Just recently there was an interesting performance issue raised in the WPT Forum that served really well as a showcase for the rich debugging capabilities of WPT and I would focus in this Blog Post on Transfer-Encoding: Chunked.
Transfer-Encoding: Chunked was defined in the HTTP1.1 RFC and can be a nice performance improvement regarding Time-to-Render.
In HTTP1.0 the default behaviour of Browser-Server interaction was to a establish a TCP Connection to a Webserver using TCP’s well-known 3-way-handshake. After the Connection was established, the Browser fired its GET-Request and waited for the response. The requested object was sent down the wire from the Server to the Browser, and as soon as all Bytes were transmitted, the Server closed the TCP Connection. The Browser then would establish a new TCP connection to request the next object and so on.
With HTTP1.1 so-called persistent connections became the default, meaning that a Browser could request sequentially, one after another, multiple objects on a single TCP connection (though it would have to wait for each request to be fulfilled, before it could request the next object. Otherwise it would be Pipelining).
Now looking at performance a transportation method was defined in HTTP1.1 called Transfer-Encoding: Chunked. Reason for this was, that sometimes the Werbserver would have already a couple of Bytes to be sent, but would not know yet the total length (size) of the whole answer. Due to this the Webserver would have to wait until the last Byte is served to him, so the Webserver could write the correct Content-Length Header of the full answer into the HTTP Header.
Otherwise, how would the Browser be able to know, that the received answer is complete, and be allowed to send the next request on this very same TCP connection?
Transfer-Encoding: Chunked solves this problem. It tells the Browser basically: “Here are the first Bytes to your request, but more will come. I do not know yet how many, but I will mark the ending of the Byte stream with a defined marker”. How this exactly is marked can be seen in the above linked RFC. And the performance improvement is, that the Browser can already “work” with this partial answer to start rendering or request other objects. How to use this technique best is described here by Steve Souders.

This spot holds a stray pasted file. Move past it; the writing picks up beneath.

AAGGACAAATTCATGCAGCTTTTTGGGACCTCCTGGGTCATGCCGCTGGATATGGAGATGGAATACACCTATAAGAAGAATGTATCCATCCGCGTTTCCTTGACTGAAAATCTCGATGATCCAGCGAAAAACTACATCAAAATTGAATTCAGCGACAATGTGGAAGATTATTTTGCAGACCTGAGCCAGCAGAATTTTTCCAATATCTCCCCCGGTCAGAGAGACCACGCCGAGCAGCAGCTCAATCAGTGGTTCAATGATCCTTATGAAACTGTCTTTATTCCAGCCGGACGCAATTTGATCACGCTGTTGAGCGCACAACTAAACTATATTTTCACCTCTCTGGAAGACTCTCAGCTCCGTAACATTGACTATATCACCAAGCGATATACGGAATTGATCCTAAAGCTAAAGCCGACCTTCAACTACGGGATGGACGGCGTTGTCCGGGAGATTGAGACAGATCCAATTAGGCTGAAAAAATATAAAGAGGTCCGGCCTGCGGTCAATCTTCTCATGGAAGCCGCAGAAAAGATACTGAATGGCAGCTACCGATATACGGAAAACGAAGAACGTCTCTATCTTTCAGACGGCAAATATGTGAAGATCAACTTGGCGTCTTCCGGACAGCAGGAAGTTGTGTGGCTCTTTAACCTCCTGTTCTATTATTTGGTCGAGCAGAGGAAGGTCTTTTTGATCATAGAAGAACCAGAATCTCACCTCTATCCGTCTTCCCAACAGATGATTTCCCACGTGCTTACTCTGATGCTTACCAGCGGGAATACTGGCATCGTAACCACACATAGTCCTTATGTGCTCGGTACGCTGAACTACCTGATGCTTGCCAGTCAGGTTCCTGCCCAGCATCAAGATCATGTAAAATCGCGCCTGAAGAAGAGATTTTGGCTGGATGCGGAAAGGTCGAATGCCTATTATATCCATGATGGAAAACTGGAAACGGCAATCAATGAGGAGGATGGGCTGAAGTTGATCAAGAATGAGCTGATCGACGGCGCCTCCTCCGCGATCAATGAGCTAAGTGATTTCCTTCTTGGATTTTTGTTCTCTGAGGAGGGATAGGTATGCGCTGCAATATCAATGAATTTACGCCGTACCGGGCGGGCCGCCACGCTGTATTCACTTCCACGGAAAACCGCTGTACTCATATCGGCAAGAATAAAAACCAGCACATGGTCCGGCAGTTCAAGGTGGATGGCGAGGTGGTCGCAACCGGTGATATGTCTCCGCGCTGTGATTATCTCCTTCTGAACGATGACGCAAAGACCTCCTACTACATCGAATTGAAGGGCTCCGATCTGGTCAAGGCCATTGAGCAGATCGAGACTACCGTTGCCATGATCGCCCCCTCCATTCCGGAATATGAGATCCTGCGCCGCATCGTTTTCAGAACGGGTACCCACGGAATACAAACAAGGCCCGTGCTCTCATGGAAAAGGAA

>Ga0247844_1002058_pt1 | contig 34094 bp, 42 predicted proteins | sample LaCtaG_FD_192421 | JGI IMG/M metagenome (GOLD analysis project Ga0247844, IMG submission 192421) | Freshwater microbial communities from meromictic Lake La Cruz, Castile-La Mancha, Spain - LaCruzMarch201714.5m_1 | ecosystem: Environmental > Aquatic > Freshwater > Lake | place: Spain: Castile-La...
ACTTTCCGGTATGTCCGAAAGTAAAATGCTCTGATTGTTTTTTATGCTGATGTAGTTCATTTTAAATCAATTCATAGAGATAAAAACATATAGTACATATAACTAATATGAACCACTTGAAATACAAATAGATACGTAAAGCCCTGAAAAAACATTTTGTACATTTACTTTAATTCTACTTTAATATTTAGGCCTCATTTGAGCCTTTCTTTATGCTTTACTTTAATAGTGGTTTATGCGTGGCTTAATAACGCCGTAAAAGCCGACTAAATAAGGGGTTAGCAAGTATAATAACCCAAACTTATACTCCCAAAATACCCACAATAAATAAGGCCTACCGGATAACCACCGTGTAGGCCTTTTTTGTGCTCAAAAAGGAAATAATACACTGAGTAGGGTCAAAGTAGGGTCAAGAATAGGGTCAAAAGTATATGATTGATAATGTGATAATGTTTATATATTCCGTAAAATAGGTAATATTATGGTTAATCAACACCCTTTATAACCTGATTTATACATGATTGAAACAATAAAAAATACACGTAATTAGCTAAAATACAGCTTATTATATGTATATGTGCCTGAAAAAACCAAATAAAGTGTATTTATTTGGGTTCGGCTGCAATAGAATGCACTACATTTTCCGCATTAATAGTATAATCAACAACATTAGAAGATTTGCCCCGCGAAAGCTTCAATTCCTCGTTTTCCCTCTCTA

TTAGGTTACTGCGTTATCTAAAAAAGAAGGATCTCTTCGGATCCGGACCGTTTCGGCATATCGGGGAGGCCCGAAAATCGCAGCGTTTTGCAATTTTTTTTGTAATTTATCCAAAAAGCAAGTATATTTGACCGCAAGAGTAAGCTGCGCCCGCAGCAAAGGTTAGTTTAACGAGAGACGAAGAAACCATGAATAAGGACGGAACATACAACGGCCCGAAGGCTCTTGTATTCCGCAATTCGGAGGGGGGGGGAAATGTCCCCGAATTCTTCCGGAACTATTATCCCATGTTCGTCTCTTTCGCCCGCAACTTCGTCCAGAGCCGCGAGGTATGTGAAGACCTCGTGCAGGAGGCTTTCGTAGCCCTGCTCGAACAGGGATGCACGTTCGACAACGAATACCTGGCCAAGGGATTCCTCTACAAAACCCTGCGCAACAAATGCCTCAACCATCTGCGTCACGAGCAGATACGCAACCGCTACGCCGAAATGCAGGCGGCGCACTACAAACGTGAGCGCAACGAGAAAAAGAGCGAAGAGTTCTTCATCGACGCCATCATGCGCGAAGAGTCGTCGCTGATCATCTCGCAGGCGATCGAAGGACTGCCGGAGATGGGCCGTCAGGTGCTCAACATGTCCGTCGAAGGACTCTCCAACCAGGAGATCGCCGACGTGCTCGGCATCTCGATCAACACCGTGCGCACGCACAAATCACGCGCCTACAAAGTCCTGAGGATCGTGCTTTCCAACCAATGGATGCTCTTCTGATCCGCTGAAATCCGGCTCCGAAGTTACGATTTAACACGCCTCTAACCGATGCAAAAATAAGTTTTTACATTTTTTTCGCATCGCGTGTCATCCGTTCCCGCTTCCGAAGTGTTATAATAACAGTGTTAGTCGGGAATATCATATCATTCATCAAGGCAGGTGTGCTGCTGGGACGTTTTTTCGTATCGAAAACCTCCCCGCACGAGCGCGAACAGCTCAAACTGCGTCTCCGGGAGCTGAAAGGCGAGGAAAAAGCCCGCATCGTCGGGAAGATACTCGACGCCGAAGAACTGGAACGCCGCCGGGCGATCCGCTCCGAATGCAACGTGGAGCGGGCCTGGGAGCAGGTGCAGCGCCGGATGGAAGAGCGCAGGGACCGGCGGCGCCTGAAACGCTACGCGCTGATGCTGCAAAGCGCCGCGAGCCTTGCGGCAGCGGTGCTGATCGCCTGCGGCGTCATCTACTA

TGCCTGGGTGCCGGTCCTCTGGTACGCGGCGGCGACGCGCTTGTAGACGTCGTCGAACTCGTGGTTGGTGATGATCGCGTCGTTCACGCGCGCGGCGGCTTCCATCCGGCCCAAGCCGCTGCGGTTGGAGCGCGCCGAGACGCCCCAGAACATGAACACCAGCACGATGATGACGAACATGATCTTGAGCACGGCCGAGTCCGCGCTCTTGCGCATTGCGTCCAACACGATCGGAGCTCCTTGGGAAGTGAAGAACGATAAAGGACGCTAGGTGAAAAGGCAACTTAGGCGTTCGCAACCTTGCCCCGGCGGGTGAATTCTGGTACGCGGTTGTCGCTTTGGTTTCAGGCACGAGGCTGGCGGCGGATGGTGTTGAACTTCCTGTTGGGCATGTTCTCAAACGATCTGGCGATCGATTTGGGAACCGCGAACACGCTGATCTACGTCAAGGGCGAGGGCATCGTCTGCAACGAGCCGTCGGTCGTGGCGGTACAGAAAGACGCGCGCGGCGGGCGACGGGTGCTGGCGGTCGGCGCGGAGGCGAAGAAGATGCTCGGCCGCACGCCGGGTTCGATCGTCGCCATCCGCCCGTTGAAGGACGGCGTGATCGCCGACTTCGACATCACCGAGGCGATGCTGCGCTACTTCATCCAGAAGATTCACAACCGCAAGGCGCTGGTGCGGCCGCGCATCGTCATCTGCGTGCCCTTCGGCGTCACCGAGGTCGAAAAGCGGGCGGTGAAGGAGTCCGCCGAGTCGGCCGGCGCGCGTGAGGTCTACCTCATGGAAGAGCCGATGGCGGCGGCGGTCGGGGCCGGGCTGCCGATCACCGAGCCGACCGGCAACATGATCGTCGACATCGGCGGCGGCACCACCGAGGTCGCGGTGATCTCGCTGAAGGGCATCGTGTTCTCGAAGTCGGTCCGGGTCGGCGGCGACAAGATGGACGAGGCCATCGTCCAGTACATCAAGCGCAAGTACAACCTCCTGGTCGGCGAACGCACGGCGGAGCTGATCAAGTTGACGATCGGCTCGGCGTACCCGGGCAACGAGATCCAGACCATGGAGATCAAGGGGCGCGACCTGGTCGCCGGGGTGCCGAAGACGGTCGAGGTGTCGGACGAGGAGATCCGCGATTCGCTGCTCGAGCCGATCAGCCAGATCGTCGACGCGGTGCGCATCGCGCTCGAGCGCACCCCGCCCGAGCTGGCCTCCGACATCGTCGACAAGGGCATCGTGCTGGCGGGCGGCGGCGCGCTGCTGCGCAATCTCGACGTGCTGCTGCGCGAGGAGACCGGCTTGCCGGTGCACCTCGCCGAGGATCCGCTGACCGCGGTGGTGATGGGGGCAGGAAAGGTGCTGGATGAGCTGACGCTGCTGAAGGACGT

So after we have now some basic understanding of the Why and How of Transfer-Encoding: Chunked let’s get to the issue of this specific site:
In the waterfall below you can see, how this website was loading. You see, that the base page, the HTML document, is loading for a very slow 15 seconds.
As you can see in the bandwidth utilization below the waterfall, it is most definitely not a bandwidth issue. Most of the time the bandwidth consumption is close to zero. And also you see by the blue bar, that the content started to come down very early, but it took a REALLY long time to complete.
So, clicking at the object will tell us a little bit more about it:
First you see the size of the object. A small 3.3 KByte. So the reason for the long transfer time is not the size of the object. And again, that the first Bytes of the object arrived under 1 second, but it took 15 seconds for the full answer.
Additionally you see, that the Browser was allowing the content to be gezipped, and the Server indeed not only gezipped it, but also applied Transfer-Encoding: Chunked.
So, how can you dig deeper into this? A good idea is using the feature TCPDump of WPT, which allows you to see each and every Byte and its timing on the wire. So when doing this, you get the following picture:
Now you get some more information, of what the issue is. You can see in the middle pane, that the answer consisted of 3 chunks, whereof the first 2 chunks arrived almost instantly (Frame 8 and 28), and then, after 15 seconds, you received the rest of 444 Bytes in Frame 242. So it seems, that the beginning of the object could be sent very fast, but then the webserver had to wait for 15 seconds for the last part to be generated. Unfortunately, the content is gezipped, so you can’t see, what was the content of these last 444 Bytes. You can only guess, that somewhere in the last 15% of the document is the code causing the delay.
But fortunately enough there is Pat. Pat Meenan. He gave me the advise: You might want to look at the setHeader command from WPT’s scripting capabilities. Bingo! setHeader allows you to modify/override any of the Browsers GET-Request Headers. And that’s what you can do. Simply use the Script:
setHeader Accept-Encoding: None
and your done!
Now when repeating this test, you see indeed in the Headers that no gzip was applied:
And in Wireshark you can see the content of the last chunk in plain text!
So now you CAN (or rather COULD) see, what code was in the delayed frame(s). Could, as in this “real-life-example” the site owner fixed the issue, before I was able to apply the Accept-Encoding: None Header. 🙂
Anyway, two scenarios might have been possible to see:
a) Issue still present -> You can see the causing code piece.
b) Issue gone -> You have a problem with flushing gzip buffers.
or something totally wild like serverside malware, that tried and failed to attach malware code to the bottom of the object… 😉